Hostname: page-component-848d4c4894-ndmmz Total loading time: 0 Render date: 2024-05-24T07:01:36.663Z Has data issue: false hasContentIssue false

RULES, RIGHTS, OPTIONS, AND TIME

Published online by Cambridge University Press:  01 May 2001

Larry Alexander
Affiliation:
University of San Diego

Abstract

I. INTRODUCTION

Do we have constitutional rights that certain states of affairs exist (for example, that I burn an American flag and am not punished); or do we instead have constitutional rights that certain rules not exist (for example, that there be no rule forbidding the burning of American flags on pain of punishment)? I believe that as a positive account of at least most of our constitutional law, our constitutional rights are best conceived as rights against rules. However, the question remains, Why should the Constitution concern itself with rules rather than with states of affairs, with rule-differentiated act-types rather than rule-independent act-tokens? Must not its concern for the former be based on its concern for the latter?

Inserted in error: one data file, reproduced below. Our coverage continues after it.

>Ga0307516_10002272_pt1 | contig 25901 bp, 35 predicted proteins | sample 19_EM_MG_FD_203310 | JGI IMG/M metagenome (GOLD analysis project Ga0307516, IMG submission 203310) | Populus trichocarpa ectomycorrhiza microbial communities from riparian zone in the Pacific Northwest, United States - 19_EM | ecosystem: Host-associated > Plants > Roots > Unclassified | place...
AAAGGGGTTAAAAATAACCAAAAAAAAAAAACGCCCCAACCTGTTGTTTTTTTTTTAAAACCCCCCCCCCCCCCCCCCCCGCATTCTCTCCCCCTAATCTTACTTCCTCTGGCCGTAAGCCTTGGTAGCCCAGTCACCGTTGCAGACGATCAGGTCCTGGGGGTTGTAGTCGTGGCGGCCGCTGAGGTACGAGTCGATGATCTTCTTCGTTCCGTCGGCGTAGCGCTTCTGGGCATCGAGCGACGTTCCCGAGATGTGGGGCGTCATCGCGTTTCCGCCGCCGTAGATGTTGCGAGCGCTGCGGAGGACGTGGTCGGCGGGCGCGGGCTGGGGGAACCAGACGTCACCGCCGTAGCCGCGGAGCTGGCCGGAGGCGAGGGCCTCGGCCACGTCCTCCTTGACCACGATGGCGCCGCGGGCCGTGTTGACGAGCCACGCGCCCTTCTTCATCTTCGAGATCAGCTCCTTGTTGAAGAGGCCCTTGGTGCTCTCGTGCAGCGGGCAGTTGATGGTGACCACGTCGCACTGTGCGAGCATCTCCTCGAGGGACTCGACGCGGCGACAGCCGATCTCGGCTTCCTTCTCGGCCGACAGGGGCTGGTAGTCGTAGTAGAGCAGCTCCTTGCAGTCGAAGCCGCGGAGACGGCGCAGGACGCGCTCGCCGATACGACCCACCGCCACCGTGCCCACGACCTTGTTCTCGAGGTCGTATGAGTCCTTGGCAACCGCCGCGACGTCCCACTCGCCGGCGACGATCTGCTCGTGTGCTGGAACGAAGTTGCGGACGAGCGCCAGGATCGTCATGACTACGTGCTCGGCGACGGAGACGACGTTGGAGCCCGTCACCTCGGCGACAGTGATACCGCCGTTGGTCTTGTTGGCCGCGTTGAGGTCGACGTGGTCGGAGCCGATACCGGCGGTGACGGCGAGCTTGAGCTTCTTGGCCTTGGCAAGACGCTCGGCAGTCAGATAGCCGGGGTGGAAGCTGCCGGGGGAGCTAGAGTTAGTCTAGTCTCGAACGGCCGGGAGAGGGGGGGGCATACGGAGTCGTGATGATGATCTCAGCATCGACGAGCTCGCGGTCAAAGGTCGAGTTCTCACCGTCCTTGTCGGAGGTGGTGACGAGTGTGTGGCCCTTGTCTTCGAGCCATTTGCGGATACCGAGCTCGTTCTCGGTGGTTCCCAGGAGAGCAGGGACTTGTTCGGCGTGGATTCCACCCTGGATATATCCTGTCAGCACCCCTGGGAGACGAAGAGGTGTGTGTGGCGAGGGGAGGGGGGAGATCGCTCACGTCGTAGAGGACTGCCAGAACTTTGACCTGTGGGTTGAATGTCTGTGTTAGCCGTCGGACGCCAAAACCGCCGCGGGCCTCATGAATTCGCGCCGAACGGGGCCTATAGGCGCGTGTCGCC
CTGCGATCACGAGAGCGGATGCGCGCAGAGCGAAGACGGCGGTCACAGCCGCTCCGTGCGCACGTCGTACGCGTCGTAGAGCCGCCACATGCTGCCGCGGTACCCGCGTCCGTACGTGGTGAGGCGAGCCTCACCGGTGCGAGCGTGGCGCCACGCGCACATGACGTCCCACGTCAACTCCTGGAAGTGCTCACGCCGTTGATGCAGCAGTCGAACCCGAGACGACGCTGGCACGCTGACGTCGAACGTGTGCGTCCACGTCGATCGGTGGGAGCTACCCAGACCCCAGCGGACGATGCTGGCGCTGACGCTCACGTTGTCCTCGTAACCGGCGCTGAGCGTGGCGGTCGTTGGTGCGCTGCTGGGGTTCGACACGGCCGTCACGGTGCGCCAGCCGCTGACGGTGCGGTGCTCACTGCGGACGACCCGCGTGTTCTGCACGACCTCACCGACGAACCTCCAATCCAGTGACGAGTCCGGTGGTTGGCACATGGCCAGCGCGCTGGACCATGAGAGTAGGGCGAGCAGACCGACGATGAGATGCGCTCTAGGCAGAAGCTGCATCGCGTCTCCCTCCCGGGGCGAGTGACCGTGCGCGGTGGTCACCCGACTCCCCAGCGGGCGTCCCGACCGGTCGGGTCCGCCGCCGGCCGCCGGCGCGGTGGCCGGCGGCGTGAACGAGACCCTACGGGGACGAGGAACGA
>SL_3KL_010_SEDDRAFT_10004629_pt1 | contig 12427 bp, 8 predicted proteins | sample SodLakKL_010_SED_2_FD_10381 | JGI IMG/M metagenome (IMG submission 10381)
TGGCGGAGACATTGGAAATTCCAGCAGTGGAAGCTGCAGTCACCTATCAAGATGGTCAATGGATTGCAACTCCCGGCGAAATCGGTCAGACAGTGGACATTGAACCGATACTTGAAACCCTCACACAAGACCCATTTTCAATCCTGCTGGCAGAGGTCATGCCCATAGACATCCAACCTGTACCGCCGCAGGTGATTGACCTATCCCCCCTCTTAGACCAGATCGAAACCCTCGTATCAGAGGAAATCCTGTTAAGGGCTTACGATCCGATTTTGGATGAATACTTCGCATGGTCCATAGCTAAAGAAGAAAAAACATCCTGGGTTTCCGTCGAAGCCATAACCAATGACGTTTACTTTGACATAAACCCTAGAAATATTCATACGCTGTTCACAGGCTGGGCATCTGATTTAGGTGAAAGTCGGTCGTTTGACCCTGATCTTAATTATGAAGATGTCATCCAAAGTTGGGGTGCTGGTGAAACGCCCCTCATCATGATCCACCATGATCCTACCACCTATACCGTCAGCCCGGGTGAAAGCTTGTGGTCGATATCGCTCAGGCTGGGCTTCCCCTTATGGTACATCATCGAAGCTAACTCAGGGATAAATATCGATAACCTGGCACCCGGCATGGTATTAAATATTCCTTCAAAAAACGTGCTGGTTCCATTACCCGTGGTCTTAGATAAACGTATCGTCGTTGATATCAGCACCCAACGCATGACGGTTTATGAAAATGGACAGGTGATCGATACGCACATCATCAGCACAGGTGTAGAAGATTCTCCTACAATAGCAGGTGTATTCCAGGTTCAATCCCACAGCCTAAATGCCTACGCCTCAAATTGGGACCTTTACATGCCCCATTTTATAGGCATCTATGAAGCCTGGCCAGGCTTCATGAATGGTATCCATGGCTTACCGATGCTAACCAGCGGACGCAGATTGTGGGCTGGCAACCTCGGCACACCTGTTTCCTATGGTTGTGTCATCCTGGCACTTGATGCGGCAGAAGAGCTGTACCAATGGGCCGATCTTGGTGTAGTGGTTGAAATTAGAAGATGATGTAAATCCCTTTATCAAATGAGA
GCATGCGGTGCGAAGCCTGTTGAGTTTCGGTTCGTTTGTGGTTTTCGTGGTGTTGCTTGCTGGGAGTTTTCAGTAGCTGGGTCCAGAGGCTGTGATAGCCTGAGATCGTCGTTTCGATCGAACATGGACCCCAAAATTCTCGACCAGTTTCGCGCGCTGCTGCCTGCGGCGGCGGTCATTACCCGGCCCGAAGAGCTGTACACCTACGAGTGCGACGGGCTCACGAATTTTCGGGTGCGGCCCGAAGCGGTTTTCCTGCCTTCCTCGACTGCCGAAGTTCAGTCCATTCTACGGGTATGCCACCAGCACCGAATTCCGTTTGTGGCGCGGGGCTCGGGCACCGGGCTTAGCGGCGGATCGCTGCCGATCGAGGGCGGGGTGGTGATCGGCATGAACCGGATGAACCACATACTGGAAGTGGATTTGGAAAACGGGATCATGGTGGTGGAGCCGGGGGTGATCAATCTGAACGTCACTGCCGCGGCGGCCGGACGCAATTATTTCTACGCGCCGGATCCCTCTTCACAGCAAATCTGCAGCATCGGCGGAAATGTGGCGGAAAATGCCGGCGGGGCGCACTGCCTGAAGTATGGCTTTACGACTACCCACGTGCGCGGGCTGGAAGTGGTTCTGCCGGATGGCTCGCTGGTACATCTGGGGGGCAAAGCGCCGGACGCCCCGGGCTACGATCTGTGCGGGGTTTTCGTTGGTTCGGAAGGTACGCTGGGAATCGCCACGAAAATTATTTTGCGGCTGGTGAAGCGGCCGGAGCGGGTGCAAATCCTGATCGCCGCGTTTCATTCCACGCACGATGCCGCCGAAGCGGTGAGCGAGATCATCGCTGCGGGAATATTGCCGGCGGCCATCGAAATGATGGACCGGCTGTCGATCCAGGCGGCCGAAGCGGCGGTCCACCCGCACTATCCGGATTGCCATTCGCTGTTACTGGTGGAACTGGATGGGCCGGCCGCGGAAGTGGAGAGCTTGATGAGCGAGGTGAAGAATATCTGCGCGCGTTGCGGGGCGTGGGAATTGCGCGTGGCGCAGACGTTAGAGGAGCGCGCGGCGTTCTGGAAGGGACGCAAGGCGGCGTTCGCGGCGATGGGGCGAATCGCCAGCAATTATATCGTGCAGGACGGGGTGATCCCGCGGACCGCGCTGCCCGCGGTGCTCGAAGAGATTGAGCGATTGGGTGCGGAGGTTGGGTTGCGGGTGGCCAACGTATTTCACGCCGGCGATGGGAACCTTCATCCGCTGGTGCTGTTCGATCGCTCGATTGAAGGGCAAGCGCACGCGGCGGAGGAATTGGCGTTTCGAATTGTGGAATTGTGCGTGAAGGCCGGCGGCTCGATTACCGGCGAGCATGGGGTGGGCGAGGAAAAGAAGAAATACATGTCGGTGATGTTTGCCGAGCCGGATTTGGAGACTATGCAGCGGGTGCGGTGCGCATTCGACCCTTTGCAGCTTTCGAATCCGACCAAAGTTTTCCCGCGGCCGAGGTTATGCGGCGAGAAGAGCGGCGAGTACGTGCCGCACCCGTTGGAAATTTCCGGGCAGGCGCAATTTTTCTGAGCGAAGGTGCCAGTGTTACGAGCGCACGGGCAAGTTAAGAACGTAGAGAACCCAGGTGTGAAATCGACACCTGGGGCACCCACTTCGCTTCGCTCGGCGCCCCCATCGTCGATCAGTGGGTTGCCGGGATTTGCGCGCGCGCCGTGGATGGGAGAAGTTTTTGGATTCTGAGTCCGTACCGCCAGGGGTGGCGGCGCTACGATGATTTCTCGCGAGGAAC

Type
Research Article
Copyright
© 1999 Cambridge University Press

Access options

Get access to the full version of this content by using one of the access options below. (Log in options will check for institutional or personal access. Content may require purchase if you do not have access.)